Fast forward to December 22nd, 2019 when I returned home late in the evening from a trip to find a package addressed to me with the return address from a Meghan. My first thought was, “I don’t know any Meghans who would be mailing me anything.” I looked closer at the sender information and realized it was actually the only Meghan who would be mailing me anything! I opened the bubble-wrapped envelope to find the jersey that we sent almost 2 years ago signed by every member of the 2019 women’s national team from the Rivalry Series. “Oh my god! Oh my god!” were the only words I could express. It ’twas something of a Christmas miracle!
I have never really believed in Santa Claus. Even as a child I was skeptical about the logistics of how everything worked, fitting in the chimneys, and the impossible over-consumption of cookies etc. But who needs Santa when you have Meghan Agosta to believe in, along with all the other women who lead and push women’s hockey to be the best sport that it can be. We had lost faith and we should have known better. On this platform, I have written about a few of the times that the best women in the game have amazed me; there are countless other stories that will never make it to these pages. I try desperately to put into words what cannot actually be articulated because there is no arrangement of words that accurately expresses the gratitude, joy, and hope created by these athletes. On most days, the world of hockey does not deserve these women. They do more for the sport than most Canadians will ever truly fathom — that is the part that hurts the most.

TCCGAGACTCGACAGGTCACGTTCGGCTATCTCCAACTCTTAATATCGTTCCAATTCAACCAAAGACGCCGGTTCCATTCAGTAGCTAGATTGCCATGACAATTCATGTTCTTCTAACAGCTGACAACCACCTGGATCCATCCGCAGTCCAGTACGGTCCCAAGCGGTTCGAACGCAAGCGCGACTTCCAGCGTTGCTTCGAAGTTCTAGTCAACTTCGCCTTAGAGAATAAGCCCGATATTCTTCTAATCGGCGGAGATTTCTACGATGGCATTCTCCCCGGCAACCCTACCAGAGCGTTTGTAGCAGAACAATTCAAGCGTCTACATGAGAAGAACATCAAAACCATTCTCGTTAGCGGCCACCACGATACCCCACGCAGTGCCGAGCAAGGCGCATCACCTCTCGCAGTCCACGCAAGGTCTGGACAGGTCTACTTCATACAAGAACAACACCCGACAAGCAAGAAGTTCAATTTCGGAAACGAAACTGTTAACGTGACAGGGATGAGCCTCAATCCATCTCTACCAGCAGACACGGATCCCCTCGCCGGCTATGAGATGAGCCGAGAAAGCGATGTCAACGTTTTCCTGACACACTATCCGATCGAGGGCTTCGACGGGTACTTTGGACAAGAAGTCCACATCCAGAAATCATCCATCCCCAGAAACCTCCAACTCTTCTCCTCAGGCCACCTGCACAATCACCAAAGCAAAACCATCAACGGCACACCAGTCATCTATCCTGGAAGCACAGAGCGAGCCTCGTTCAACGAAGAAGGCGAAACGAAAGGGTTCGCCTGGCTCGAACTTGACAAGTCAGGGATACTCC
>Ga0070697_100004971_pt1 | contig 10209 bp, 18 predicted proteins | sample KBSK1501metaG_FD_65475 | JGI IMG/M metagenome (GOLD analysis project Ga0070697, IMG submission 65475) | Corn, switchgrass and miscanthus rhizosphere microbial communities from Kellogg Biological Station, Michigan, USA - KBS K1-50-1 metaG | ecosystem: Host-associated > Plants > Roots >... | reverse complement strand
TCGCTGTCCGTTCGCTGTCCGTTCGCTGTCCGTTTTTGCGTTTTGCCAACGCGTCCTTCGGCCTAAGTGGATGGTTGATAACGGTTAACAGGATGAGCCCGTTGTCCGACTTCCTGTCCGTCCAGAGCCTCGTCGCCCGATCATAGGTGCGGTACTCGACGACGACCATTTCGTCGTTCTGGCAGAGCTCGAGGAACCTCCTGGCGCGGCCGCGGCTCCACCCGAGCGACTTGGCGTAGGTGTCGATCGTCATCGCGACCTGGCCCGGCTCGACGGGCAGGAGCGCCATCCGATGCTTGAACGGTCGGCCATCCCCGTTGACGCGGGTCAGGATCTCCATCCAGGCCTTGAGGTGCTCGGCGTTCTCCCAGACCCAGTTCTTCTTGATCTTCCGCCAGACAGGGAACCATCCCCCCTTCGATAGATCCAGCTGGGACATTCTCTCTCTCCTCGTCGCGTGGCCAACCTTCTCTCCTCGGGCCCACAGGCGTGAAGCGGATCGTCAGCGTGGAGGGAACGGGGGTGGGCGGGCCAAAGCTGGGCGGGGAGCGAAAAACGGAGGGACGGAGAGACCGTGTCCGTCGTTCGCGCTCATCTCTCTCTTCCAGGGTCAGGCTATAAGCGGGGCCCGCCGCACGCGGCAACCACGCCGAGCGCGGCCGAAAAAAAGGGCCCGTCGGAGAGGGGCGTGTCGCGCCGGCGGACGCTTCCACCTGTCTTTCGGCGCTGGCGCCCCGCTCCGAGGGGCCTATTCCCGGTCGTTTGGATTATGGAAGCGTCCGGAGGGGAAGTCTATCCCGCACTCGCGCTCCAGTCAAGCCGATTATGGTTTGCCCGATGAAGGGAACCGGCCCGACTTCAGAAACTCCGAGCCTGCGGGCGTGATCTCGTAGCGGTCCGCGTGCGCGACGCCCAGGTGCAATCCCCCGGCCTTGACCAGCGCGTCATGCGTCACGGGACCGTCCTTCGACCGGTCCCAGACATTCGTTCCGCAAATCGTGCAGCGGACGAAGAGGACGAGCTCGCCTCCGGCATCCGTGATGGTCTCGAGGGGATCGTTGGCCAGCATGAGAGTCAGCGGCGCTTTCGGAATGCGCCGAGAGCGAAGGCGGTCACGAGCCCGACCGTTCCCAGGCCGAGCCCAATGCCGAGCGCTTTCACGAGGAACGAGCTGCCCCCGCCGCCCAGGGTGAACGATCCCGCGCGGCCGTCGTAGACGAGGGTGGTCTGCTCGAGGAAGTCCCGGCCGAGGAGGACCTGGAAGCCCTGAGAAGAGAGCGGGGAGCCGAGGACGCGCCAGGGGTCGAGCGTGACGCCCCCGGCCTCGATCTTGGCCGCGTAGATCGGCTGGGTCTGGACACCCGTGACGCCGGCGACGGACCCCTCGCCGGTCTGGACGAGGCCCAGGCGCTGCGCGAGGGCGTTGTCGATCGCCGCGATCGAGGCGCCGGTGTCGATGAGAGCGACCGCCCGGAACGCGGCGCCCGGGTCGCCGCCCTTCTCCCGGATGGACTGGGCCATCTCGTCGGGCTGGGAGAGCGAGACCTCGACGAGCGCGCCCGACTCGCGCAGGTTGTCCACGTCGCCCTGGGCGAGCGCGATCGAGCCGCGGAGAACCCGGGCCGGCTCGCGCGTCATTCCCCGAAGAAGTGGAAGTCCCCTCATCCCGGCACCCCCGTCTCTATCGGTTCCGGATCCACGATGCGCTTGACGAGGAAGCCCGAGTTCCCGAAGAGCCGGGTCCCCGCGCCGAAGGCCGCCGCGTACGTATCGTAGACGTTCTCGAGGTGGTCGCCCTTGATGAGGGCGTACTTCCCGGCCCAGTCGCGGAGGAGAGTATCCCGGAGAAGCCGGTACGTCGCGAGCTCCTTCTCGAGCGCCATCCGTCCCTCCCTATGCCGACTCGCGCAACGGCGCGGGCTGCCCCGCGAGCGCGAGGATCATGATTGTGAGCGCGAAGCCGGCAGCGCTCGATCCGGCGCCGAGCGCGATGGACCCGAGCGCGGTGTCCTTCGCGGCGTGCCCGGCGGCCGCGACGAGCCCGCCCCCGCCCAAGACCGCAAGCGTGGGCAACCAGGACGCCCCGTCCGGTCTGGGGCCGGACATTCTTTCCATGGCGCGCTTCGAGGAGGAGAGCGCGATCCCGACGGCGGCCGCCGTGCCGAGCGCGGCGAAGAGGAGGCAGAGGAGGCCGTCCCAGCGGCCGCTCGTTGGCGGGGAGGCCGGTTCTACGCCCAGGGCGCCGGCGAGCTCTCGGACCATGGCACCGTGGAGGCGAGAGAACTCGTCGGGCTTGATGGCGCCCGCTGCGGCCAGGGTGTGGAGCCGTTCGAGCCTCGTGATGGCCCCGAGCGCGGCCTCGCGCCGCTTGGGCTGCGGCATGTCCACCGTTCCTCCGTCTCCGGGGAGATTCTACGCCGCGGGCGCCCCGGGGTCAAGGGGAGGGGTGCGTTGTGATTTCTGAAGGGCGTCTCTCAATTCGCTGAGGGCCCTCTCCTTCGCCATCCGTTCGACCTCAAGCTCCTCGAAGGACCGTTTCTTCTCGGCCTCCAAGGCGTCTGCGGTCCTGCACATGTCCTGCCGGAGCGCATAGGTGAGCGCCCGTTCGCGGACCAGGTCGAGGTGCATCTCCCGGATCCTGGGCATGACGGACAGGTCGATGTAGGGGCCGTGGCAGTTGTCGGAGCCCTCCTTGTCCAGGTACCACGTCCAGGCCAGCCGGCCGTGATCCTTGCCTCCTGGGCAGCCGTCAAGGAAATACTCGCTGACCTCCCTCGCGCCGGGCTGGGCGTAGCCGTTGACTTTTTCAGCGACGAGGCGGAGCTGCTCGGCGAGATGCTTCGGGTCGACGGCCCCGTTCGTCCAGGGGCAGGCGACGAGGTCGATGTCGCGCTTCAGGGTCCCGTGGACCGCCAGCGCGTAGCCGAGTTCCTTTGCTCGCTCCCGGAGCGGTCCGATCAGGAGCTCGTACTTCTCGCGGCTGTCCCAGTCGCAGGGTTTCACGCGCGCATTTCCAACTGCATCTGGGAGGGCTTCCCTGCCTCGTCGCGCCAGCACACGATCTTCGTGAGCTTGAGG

This is a Thank You letter to Meghan Agosta and her “elves” on the national team from our entire Hatchicks team. It was a small gesture on your part but it means the world to us and is another moment that has helped bring our team closer together. The story that you have given us is worth far more than the jersey itself. Perhaps, more importantly though, I write this so that the world knows what kind of women we have failed to support day-in and day-out in this, supposedly, hockey-mad nation of ours. We do not deserve them, but they certainly deserve better than having no professional league to aspire to in Canada and the smattering of fans who show up in between Olympic cycles. The best women in the world of hockey do not know how to fail. Only once the rest of society and its financial decision-makers feel this truth the way we fans do, will we be able to repay some of the debt we owe them by way of professional opportunities that provide them with the respect, salaries, and resources that they have more than earned.
Make sure to catch Meghan Agosta and her teammates in action for the remaining three games of the Rivalry Series:
- February 3rd – Victoria, British Columbia
- February 5th – Vancouver, British Columbia
- February 8th – Anaheim, California
The Hatchicks already have their tickets for the Vancouver date. You can bet that the cheers will be just a little bit louder when the girls take the ice this time around. #ThankYouMeghan